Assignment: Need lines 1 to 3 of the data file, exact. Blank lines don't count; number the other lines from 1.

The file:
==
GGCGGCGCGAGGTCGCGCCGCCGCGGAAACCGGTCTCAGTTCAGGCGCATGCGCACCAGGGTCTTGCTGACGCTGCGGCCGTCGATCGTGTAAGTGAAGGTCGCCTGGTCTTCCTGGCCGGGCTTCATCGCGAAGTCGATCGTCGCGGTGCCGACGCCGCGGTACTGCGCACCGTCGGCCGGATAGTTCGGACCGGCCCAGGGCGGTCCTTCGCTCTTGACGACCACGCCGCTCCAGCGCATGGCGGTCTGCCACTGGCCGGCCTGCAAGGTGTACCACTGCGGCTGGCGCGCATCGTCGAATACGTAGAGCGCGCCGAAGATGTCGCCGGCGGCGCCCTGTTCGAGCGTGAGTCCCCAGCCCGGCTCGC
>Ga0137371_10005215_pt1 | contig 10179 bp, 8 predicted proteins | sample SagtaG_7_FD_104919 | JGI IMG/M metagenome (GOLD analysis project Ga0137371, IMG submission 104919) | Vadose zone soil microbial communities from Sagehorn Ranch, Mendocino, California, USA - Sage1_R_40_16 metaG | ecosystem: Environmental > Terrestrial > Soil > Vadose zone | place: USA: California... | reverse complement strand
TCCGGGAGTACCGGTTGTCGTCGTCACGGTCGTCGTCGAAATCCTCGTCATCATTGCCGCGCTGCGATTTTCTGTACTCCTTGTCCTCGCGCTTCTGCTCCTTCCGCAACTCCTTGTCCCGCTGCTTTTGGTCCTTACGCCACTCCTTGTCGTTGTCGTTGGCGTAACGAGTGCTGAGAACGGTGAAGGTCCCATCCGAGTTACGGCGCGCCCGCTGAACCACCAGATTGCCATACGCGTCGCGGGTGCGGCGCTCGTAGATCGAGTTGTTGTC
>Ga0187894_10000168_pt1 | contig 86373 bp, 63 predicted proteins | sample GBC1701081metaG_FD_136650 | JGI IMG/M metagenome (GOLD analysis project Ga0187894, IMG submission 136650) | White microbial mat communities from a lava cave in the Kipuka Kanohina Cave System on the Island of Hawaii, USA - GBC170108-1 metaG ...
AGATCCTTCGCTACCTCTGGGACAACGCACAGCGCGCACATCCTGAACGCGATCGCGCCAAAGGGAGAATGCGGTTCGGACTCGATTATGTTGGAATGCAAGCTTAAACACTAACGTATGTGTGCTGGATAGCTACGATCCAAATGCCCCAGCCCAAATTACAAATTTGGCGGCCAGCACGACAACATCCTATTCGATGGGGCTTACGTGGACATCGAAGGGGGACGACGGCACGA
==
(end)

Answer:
GGCGGCGCGAGGTCGCGCCGCCGCGGAAACCGGTCTCAGTTCAGGCGCATGCGCACCAGGGTCTTGCTGACGCTGCGGCCGTCGATCGTGTAAGTGAAGGTCGCCTGGTCTTCCTGGCCGGGCTTCATCGCGAAGTCGATCGTCGCGGTGCCGACGCCGCGGTACTGCGCACCGTCGGCCGGATAGTTCGGACCGGCCCAGGGCGGTCCTTCGCTCTTGACGACCACGCCGCTCCAGCGCATGGCGGTCTGCCACTGGCCGGCCTGCAAGGTGTACCACTGCGGCTGGCGCGCATCGTCGAATACGTAGAGCGCGCCGAAGATGTCGCCGGCGGCGCCCTGTTCGAGCGTGAGTCCCCAGCCCGGCTCGC
>Ga0137371_10005215_pt1 | contig 10179 bp, 8 predicted proteins | sample SagtaG_7_FD_104919 | JGI IMG/M metagenome (GOLD analysis project Ga0137371, IMG submission 104919) | Vadose zone soil microbial communities from Sagehorn Ranch, Mendocino, California, USA - Sage1_R_40_16 metaG | ecosystem: Environmental > Terrestrial > Soil > Vadose zone | place: USA: California... | reverse complement strand
TCCGGGAGTACCGGTTGTCGTCGTCACGGTCGTCGTCGAAATCCTCGTCATCATTGCCGCGCTGCGATTTTCTGTACTCCTTGTCCTCGCGCTTCTGCTCCTTCCGCAACTCCTTGTCCCGCTGCTTTTGGTCCTTACGCCACTCCTTGTCGTTGTCGTTGGCGTAACGAGTGCTGAGAACGGTGAAGGTCCCATCCGAGTTACGGCGCGCCCGCTGAACCACCAGATTGCCATACGCGTCGCGGGTGCGGCGCTCGTAGATCGAGTTGTTGTC